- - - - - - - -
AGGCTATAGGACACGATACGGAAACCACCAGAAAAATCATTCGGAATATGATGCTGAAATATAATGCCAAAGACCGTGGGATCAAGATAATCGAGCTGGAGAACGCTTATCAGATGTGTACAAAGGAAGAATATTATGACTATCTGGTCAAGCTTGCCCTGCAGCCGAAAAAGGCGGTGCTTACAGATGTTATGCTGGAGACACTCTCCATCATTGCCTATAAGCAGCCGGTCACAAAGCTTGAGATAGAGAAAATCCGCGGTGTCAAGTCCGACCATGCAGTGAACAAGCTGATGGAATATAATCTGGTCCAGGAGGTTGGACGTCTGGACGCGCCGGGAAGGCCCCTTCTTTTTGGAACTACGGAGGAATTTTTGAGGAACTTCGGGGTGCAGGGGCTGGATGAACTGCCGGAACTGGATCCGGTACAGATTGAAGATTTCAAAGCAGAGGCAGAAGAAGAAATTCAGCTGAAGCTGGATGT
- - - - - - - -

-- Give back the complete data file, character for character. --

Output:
AGGCTATAGGACACGATACGGAAACCACCAGAAAAATCATTCGGAATATGATGCTGAAATATAATGCCAAAGACCGTGGGATCAAGATAATCGAGCTGGAGAACGCTTATCAGATGTGTACAAAGGAAGAATATTATGACTATCTGGTCAAGCTTGCCCTGCAGCCGAAAAAGGCGGTGCTTACAGATGTTATGCTGGAGACACTCTCCATCATTGCCTATAAGCAGCCGGTCACAAAGCTTGAGATAGAGAAAATCCGCGGTGTCAAGTCCGACCATGCAGTGAACAAGCTGATGGAATATAATCTGGTCCAGGAGGTTGGACGTCTGGACGCGCCGGGAAGGCCCCTTCTTTTTGGAACTACGGAGGAATTTTTGAGGAACTTCGGGGTGCAGGGGCTGGATGAACTGCCGGAACTGGATCCGGTACAGATTGAAGATTTCAAAGCAGAGGCAGAAGAAGAAATTCAGCTGAAGCTGGATGT